Speed Reads

horror on the highway

Mexico announces crackdown on people smugglers after deadly crash

A new working group has been formed to combat people smuggling, Mexican Foreign Minister Marcelo Ebard said, according to BBC. The working group comprises Mexico, the U.S., Guatemala, the Dominican Republic, and Ecuador.

This announcement comes after a truck crash on a Mexican highway killed 55 migrants and injured more than 100 Thursday, The Associated Press reports. More than 150 people were packed into the tractor-trailer, which flipped when its driver attempted to take a turn too sharply.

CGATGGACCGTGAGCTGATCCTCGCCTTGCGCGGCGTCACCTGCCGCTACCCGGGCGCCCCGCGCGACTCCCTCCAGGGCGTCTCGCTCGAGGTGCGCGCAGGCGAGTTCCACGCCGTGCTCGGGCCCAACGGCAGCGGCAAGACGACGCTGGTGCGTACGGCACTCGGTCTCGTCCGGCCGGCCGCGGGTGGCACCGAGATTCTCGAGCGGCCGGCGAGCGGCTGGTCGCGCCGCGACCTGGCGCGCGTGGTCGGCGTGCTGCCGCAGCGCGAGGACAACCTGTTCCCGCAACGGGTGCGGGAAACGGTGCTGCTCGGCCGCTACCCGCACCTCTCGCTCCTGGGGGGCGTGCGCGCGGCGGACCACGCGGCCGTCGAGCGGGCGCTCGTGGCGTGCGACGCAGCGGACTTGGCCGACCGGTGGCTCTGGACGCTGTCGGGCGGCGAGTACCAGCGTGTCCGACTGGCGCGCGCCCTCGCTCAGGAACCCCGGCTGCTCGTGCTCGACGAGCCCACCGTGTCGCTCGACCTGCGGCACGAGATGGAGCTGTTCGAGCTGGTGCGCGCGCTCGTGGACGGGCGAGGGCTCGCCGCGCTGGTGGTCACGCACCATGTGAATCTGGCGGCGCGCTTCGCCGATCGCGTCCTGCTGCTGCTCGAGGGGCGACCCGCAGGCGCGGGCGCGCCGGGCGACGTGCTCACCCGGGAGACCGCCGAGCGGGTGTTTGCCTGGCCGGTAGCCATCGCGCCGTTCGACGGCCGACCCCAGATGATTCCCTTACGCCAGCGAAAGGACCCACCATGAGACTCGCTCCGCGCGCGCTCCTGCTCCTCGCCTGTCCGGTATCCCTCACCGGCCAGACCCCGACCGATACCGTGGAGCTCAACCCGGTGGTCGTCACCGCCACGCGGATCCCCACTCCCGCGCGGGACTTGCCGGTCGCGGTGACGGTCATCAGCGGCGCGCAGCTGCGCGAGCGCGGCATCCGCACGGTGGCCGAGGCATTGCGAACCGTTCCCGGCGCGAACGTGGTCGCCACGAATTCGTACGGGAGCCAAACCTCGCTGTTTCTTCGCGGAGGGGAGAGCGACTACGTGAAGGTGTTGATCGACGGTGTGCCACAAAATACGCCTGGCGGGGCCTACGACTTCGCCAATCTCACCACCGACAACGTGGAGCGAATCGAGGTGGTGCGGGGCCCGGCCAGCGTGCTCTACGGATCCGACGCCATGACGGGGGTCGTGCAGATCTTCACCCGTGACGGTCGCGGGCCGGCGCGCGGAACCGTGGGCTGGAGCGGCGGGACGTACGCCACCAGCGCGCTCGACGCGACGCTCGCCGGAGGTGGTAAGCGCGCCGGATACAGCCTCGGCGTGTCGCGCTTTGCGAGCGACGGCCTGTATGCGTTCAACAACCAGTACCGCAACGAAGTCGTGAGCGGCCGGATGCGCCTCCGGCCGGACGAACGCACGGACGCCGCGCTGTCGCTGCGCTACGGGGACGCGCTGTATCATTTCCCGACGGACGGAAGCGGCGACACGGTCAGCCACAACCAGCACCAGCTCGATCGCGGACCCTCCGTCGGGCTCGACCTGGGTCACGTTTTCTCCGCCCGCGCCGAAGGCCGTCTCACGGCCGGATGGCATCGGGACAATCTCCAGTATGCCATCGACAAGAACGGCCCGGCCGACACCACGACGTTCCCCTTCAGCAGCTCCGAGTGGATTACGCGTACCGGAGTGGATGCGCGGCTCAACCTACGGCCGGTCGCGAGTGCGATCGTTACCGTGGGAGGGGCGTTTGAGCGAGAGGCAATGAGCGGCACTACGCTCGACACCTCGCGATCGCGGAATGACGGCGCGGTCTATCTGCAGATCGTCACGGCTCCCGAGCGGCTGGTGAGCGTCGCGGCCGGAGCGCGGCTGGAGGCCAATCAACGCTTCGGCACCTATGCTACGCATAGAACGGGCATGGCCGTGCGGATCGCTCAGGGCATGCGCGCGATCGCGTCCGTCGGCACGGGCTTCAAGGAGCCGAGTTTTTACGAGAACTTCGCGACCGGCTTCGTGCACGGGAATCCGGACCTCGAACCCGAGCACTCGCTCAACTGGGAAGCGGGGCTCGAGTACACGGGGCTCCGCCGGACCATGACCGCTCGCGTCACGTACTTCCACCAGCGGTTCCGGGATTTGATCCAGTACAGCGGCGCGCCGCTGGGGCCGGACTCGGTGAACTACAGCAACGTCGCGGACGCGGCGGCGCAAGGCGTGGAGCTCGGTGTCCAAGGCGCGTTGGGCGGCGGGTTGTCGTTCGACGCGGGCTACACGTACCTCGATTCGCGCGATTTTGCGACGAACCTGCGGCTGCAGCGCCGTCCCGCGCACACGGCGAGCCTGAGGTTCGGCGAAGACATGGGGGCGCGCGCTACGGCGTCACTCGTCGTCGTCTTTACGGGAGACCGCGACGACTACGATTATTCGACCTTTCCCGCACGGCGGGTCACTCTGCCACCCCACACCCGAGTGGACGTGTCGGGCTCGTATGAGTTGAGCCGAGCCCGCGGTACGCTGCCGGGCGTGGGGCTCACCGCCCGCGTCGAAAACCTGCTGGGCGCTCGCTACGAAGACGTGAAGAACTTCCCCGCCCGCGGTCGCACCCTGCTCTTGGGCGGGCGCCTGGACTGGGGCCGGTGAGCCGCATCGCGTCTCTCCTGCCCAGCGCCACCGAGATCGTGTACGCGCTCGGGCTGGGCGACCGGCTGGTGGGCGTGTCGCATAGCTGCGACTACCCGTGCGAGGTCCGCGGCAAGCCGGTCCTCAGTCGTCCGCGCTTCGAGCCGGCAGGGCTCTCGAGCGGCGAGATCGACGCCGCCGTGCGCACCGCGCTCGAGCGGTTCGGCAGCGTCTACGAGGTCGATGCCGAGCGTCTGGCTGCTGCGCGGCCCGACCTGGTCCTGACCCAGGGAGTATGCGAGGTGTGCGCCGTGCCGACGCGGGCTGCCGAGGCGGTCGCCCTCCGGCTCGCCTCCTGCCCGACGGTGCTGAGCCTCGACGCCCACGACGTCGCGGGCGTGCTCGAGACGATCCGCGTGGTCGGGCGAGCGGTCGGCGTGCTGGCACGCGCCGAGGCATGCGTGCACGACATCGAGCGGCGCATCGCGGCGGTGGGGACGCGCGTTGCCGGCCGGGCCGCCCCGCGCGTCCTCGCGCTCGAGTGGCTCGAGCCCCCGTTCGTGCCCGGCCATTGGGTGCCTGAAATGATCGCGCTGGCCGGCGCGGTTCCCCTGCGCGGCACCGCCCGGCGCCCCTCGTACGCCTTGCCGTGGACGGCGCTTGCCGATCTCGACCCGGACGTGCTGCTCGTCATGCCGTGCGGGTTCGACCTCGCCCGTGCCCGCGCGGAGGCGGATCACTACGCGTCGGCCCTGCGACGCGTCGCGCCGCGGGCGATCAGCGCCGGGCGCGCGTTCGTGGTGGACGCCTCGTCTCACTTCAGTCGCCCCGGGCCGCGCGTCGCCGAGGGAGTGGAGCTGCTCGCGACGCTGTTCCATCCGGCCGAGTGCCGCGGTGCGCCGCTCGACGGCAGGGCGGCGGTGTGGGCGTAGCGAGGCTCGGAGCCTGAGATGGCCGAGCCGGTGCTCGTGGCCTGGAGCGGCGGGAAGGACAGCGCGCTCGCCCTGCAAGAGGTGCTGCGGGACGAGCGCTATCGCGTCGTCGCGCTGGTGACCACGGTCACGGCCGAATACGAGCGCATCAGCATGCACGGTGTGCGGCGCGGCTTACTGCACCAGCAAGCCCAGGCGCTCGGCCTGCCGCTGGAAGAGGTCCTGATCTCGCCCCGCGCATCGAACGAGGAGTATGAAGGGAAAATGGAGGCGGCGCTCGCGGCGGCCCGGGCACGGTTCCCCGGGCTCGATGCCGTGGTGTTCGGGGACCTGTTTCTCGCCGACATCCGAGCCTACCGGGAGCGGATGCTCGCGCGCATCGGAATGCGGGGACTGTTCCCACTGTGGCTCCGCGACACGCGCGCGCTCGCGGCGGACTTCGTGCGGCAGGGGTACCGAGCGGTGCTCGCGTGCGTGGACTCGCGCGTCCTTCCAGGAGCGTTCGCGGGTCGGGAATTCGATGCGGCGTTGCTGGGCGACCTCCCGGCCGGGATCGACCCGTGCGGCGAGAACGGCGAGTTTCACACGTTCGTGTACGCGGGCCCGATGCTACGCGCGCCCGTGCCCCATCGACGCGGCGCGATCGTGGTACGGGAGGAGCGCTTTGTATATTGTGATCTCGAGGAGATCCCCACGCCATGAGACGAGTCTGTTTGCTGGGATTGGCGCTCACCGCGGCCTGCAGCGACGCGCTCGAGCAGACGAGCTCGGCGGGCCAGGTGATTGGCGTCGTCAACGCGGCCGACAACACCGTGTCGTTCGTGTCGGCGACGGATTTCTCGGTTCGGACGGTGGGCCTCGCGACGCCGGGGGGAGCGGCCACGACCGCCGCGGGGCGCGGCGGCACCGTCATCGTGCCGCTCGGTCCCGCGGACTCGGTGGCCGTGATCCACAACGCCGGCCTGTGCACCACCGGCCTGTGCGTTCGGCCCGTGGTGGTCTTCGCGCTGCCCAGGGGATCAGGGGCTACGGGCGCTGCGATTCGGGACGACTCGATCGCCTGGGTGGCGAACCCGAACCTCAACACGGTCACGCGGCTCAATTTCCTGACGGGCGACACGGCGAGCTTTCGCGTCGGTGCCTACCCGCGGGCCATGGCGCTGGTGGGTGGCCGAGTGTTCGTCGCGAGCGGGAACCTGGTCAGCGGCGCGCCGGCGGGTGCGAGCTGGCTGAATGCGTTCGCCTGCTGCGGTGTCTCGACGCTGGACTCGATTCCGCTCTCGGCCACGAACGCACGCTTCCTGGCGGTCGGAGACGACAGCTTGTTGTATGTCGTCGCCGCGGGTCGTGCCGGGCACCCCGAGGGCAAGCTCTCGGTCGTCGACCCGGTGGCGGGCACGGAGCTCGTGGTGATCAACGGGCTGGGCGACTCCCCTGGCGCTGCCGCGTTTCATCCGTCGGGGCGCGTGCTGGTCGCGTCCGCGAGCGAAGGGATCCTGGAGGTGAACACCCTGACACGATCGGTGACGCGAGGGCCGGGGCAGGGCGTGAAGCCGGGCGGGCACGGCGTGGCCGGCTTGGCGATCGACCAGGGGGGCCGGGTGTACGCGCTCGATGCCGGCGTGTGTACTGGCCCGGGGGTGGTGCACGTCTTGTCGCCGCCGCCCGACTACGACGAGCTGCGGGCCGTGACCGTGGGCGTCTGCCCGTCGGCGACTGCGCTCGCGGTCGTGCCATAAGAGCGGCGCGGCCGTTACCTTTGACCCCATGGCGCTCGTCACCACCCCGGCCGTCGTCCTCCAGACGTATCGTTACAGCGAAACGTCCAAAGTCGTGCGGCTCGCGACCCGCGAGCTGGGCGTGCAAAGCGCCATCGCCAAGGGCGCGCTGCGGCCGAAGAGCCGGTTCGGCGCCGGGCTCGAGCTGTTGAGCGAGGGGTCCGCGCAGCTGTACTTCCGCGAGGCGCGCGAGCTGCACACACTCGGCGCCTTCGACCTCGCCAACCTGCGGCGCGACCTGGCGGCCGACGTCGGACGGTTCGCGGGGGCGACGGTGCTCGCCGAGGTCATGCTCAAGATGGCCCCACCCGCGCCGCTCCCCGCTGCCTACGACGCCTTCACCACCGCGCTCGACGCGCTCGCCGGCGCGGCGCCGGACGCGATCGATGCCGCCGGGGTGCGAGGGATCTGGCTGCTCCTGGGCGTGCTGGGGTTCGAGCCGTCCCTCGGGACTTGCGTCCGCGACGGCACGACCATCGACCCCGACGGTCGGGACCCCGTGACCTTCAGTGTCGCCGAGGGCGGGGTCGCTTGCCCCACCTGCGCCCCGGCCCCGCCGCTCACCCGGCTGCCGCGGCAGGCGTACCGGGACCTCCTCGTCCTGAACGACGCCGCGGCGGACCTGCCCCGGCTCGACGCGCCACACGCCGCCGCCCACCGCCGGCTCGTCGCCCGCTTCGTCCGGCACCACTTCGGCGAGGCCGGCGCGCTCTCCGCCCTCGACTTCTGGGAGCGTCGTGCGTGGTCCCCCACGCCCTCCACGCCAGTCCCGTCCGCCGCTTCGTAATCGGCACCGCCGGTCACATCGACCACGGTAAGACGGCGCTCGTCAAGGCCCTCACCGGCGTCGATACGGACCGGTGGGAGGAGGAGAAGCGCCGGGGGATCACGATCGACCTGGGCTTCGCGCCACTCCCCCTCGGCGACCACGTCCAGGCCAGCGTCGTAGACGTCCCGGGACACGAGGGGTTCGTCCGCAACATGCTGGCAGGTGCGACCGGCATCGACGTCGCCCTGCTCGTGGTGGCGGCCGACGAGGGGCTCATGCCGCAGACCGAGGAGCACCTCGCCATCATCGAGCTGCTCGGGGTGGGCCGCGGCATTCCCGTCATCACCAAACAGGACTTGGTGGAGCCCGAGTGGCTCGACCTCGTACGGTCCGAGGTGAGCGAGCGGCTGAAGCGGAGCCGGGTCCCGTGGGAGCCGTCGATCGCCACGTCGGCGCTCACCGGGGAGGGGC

The crash happened in Chiapas state near the Guatemalan border. "According to survivors, the majority appeared to be citizens of Guatemala," Luis Manuel García Moreno, the state director of civil protection, said in an interview broadcast on Foro TV.

The migrants reportedly paid at least $2,500 each to be driven from southern to central Mexico, after which they would have had to hire other smugglers to complete their journey to the U.S. border.

Mexican President Andrés Manuel López Obrador has blamed the migrant crisis on a lack of good jobs. The Mexican government previously agreed to the Biden administration's reinstatement of the Trump-era "Remain in Mexico" policy and has tried to stop the flow of migrants, but migrants continue to stream northward, whether on foot or smuggled in tractor-trailers.